with USD 596 million (1.7 trillion Colombian pesos) to pay
As Does Sound Monetary Policy
9. (U) The GOC strategy of keeping interest rates low and
maintaining a competitive exchange rate has spurred economic
recovery. In the first semester of 2003, interest rates
remained low, allowing for recovery of credit. Furthermore,
in response to inflationary pressures, the Central Bank
increased intervention rates twice, and held two actions of
international reserves for USD 200 million each. As a
result, interest rates have risen slightly, and foreign
exchange rates have stabilized. The 2003 target rate for
inflation is 6 percent, although inflation stood at 6.5
percent as of December 2003. The 2004 target rate is 5.5
10. (U) Near-term fiscal finances are under control. The
consolidated public sector deficits in 2003 and 2004 should
be just slightly above the 2.8 and 2.5 percent of GDP deficit
targets. The GOC has offset the shortfall resulting from the
referendum's defeat by raising taxes, reallocating transfers
to regional governments, and by cutting investment spending.
Moving on After the Referendum Defeat
11. (SBU) The GOC promoted a referendum to reform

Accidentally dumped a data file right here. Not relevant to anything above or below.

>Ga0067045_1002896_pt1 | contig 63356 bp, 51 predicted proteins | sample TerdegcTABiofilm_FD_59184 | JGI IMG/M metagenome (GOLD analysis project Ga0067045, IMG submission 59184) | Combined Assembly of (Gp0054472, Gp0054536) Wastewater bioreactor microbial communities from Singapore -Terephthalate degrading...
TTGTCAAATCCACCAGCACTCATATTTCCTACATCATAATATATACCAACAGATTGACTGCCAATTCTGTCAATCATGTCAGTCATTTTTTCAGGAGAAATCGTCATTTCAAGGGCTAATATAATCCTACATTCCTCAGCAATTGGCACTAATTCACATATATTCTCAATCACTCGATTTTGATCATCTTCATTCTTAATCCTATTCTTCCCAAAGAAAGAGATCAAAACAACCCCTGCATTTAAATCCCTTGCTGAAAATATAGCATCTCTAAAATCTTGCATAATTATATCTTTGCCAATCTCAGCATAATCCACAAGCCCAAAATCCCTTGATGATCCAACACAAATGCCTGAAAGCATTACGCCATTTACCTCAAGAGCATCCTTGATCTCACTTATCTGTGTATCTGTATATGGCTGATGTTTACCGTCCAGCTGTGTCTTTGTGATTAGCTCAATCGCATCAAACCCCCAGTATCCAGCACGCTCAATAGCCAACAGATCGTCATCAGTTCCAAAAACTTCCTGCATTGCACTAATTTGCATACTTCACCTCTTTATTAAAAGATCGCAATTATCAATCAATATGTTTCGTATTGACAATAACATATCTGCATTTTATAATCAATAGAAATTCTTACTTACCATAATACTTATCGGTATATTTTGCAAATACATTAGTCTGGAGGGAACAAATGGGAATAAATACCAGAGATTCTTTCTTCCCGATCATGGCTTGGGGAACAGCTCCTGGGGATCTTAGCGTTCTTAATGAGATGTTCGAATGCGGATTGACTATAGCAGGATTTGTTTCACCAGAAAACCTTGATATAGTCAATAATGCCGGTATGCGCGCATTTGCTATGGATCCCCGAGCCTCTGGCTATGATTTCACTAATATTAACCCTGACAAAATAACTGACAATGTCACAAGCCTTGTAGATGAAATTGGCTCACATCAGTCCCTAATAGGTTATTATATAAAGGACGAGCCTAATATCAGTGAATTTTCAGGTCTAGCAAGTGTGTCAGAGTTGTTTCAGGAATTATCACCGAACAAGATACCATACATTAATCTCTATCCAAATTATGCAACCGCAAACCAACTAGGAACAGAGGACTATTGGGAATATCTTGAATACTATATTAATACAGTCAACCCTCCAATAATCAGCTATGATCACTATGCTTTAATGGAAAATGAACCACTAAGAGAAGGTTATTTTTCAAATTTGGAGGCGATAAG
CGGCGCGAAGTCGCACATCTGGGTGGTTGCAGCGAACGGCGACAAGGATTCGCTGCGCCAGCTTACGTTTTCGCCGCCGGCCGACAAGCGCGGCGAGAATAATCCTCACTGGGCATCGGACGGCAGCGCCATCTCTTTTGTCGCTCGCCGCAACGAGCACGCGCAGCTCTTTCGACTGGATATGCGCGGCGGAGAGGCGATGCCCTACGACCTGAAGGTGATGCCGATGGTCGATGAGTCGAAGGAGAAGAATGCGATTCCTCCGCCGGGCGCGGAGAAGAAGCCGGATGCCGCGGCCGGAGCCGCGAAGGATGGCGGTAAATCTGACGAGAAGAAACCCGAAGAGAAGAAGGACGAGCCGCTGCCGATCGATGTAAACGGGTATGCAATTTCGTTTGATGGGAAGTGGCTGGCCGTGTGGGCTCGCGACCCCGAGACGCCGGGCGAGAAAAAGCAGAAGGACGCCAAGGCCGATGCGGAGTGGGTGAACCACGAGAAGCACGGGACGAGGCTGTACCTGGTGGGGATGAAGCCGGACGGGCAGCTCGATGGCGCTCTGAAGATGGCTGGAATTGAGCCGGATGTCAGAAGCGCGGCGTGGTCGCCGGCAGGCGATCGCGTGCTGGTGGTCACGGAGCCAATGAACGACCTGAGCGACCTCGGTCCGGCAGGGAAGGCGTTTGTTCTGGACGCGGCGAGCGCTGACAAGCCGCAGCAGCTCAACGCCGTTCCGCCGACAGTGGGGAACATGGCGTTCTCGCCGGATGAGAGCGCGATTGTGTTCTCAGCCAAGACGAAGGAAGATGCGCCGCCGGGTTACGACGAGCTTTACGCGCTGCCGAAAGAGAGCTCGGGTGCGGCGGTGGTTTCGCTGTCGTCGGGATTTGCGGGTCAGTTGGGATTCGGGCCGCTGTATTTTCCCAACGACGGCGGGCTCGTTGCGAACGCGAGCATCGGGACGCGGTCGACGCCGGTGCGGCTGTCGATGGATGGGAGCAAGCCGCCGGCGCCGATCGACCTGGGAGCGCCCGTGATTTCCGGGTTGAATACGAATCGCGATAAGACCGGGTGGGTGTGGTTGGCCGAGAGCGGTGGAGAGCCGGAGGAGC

constitutional norms that have impeded important spending
cuts. Although voter turnout was just short of the 25
percent threshold required for approval, voters
overwhelmingly supported the reform agenda. The referendum's
failure does not appear to have hurt private confidence,
which remains strong due to important gains on the security
front. The popularity of President Uribe remains in the high
12. (U) In order to make up for the loss of several
cost-cutting measures in the referendum, the Uribe
administration introduced new economic austerity legislation
that faced opposition in Congress. Changes to the VAT and
income tax regimes, which were at the heart of Uribe's tax
reform proposal, were severely watered-down. The tax bill,
which passed in an extraordinary congressional session,
provides USD 817 million, but leaves a USD 286 million gap to
be bridged by spending cuts. Measures include taxes on
wealth, personal income, financial transactions, anti-evasion
policies, and an expansion of the tax base.
13. (U) The GOC has loan commitments from international
financial institutions (IFIs) of USD 7.2 billion for the
2004-2005 period, including USD 2 billion in contingent
credit from the IMF. Many of these loans require continued
structural reforms, further strengthening the link between
the Uribe administration's ability to carry out reform and a
healthy economy. Pending reforms include a reform to the
budget code, a third-generation reform to social security,
and second-generation reform to inter-governmental
(territorial) transfer arrangements.
There is Still Room for Improvement
14. (SBU) The National Council for Economic and Social Policy
(CONPES) reported that economic growth for 2004 would rest on
sectors such as construction, industry, transportation, and
finance. Although the economic environment is generally
positive, Uribe still faces considerable challenges.
15. (SBU) The gaping budget shortfall is the most pressing.
Many Colombians have spoken out against the reform efforts.
On the one hand, critics feel that legislation passed so far